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Our recycled kitchen – a makeover from new to old

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Around this time last year I posted that my dearly beloved had ripped out the kitchen due to us finding a retro cooker that we wanted to install. It just felt rude to bung such a nice nostalgic beast in our existing Nineties kitchen so we decided to let our love of all things old reign supreme.

Another year later and it is about time I did the final update, our makeover from new to old.

The before pictures aren’t terribly good. They never are, eh?  I think this is because there is often nowt to shine, but also because of some deep reluctance to spend too much time peering at it all. Let’s just say there was ALOT of pine cladding.

Left hand side BEFORE

A low hanging ceiling with weird fake beams. Laminate flooring covering up stunning Victorian boards.

A huge pantry – it was an original, ancient cooling sytem but it just took up so much space. A boring tin sink with an ill fitting cabinet.

It was all so very dark and dreary.

*extreme makeover  voice* It took a lot of blood, sweat and tears but here is our new bright and cheery family kitchen….

We ripped out the cupboards. We were lucky to find some exactly matching vintage tiles in the basement of a derelict house round the corner, we popped those up to cover the spaces we’d exposed.

Tim runs a youth club in the place I used to go to Seacadets as a kid- they were chucking out the old benches so we made shelves out of them. The very benches I would have been resting my sorry, freckly young ten year old self.

The enamel tins are our new pantry- we found them in France when we drove 12 hours to a car boot.

And we pulled the excellent bench tops out of someone’s skip (with permission, of course!)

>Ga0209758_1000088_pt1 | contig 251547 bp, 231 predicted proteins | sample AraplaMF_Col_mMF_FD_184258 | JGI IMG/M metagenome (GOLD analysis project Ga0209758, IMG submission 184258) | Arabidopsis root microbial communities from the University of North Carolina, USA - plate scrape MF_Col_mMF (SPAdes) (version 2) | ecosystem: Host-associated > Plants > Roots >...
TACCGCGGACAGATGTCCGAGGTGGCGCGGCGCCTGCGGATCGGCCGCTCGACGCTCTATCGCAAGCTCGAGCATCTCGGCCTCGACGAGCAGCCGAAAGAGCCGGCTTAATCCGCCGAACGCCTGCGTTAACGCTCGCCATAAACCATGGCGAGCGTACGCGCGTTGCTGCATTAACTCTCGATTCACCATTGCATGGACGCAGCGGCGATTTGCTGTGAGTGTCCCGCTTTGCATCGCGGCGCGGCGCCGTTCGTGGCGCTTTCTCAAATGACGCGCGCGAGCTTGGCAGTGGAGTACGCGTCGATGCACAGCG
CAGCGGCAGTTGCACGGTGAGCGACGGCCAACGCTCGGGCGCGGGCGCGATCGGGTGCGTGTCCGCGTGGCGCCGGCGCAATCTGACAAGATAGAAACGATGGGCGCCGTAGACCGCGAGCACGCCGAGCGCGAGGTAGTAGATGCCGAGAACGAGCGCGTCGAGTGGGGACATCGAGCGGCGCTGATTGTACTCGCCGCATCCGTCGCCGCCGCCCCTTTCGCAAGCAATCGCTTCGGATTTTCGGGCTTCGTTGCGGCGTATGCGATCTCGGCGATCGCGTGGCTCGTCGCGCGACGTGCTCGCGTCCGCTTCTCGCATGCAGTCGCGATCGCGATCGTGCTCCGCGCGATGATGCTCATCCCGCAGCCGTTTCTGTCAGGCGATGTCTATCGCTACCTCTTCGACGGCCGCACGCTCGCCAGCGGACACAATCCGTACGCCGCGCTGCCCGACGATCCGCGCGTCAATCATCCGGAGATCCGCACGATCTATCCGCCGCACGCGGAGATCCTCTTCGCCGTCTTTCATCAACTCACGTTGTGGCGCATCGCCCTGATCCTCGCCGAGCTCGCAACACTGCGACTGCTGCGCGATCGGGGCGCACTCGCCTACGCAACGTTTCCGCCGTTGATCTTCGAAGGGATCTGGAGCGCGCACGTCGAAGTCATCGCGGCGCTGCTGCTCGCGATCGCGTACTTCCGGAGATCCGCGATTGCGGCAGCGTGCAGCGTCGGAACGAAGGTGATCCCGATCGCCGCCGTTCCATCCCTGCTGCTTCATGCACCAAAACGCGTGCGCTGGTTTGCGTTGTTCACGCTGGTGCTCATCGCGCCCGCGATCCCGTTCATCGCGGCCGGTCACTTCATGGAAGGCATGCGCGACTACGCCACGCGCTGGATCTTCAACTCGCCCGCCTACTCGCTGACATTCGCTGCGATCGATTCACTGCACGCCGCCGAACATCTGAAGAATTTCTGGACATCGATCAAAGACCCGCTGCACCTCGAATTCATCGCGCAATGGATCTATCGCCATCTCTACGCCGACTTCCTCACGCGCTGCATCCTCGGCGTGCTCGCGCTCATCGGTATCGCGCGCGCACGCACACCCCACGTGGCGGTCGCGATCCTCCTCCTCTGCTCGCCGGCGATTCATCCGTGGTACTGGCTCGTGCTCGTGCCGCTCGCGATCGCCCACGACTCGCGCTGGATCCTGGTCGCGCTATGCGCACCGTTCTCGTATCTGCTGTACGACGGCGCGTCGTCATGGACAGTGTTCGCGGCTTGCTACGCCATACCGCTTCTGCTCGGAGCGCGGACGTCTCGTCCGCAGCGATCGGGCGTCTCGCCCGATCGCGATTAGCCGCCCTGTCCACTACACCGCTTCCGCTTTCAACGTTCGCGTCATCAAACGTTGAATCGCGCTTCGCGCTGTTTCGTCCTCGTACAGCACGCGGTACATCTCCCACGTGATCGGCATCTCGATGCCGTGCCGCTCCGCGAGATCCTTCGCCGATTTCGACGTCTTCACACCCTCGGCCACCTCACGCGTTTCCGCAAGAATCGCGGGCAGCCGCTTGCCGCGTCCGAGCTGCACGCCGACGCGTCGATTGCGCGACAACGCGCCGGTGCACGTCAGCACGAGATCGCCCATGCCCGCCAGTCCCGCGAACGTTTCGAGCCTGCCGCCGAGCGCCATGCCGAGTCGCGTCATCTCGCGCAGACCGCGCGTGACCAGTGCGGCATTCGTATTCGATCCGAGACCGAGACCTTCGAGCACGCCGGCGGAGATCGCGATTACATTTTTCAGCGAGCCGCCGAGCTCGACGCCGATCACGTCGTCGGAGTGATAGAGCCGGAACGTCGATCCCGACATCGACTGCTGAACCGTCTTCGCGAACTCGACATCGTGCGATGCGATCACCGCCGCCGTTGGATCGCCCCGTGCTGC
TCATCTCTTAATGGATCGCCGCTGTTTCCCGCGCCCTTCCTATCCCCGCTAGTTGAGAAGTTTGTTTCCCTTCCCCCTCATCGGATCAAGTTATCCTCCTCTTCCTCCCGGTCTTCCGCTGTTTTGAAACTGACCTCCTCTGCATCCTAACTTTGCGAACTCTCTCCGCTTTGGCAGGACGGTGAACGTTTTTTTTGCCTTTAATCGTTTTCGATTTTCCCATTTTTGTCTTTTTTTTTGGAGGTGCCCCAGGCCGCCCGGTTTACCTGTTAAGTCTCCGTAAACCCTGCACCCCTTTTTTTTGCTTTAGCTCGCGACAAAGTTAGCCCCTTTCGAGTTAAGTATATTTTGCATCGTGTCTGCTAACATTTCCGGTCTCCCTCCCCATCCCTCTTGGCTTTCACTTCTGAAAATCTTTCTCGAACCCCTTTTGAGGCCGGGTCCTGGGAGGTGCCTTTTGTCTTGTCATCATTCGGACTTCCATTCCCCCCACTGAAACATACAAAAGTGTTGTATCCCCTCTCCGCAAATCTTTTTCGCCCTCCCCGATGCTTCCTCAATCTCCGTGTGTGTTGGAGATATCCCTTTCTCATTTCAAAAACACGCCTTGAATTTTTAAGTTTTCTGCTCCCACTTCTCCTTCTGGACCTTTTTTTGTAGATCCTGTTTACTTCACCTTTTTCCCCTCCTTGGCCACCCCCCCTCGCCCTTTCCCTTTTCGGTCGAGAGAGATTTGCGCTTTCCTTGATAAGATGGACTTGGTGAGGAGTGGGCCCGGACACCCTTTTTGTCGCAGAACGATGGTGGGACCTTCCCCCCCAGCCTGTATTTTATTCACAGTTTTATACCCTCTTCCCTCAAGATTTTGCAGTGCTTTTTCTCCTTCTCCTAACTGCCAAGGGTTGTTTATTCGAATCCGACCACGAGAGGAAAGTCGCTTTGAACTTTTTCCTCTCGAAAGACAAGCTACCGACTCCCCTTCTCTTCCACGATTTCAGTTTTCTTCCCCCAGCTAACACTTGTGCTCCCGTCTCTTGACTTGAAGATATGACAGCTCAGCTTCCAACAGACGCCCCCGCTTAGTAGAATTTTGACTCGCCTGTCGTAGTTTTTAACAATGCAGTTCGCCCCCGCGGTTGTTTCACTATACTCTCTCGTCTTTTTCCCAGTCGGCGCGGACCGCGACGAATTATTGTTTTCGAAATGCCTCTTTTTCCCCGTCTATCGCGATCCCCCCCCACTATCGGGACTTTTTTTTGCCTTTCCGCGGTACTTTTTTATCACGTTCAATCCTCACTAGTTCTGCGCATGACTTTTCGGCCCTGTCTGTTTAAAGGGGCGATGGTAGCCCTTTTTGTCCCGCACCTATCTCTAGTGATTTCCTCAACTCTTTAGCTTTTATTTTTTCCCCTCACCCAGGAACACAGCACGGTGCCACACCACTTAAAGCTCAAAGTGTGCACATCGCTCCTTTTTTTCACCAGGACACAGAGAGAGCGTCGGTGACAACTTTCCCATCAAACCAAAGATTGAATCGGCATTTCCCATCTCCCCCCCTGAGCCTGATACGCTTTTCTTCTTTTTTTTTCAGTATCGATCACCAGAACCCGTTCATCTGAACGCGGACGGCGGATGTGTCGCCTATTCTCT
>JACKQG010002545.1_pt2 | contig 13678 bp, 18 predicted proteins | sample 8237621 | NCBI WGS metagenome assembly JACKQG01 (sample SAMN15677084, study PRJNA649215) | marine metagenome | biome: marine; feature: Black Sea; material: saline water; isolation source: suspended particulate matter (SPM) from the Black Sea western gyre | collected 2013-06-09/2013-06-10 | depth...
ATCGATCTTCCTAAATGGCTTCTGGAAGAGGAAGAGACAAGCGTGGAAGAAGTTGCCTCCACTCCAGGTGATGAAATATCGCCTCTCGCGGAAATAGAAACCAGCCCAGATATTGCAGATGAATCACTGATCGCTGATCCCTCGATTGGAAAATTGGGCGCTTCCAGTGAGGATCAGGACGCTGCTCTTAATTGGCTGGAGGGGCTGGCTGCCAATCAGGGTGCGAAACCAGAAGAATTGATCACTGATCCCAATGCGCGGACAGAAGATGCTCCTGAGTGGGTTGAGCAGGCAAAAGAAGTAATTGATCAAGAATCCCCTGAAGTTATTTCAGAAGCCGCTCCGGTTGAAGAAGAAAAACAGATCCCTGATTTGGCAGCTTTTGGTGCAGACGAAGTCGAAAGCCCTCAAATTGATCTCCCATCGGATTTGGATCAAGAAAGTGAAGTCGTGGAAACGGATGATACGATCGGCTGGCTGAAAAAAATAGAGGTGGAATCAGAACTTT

These are old lights from a butchers- we found them on Ebay, £17 for the pair. To find them we didn’t type “vintage” or even “traditional” but “trditional.” Is it terribly wrong to benefit from other people’s mistakes?

Tim found this whole sink for £25 on Gumtree, and got to grips with plumbing to install it. Using some old table tops and doors from an old cabinet he carpentered a unit for it. (Cor, Kiwis are bloody ace. Do marry one, if you can.) The tiles, we  swapped with a local cafe, in exchange for building them some veg beds.

The retro blind is really a sneaky table cloth, and some of our Midwinter crockery sits upon a shelf we found in a bin and painted blue, and you can also spy the hooks I made from vintage spoons.

And here is the star of the show, our beguiling old oven. He was casted off, into the streets, along with these cupboards either side. A good clean, and a lick of paint on the cupboard doors, and they add a cheer from yesteryear to our kitchen.

When our fridge broke we took the opportunity to get one that fitted in with our theme. We had to hire a van to bring it home from the furtherest corner of Essex but we are so glad we did. It isn’t that old so is still efficient (although its huuummmm would tell you otherwise) but hails from the States which is why it looks so different. It has an ice maker much to my husband’s utter joy.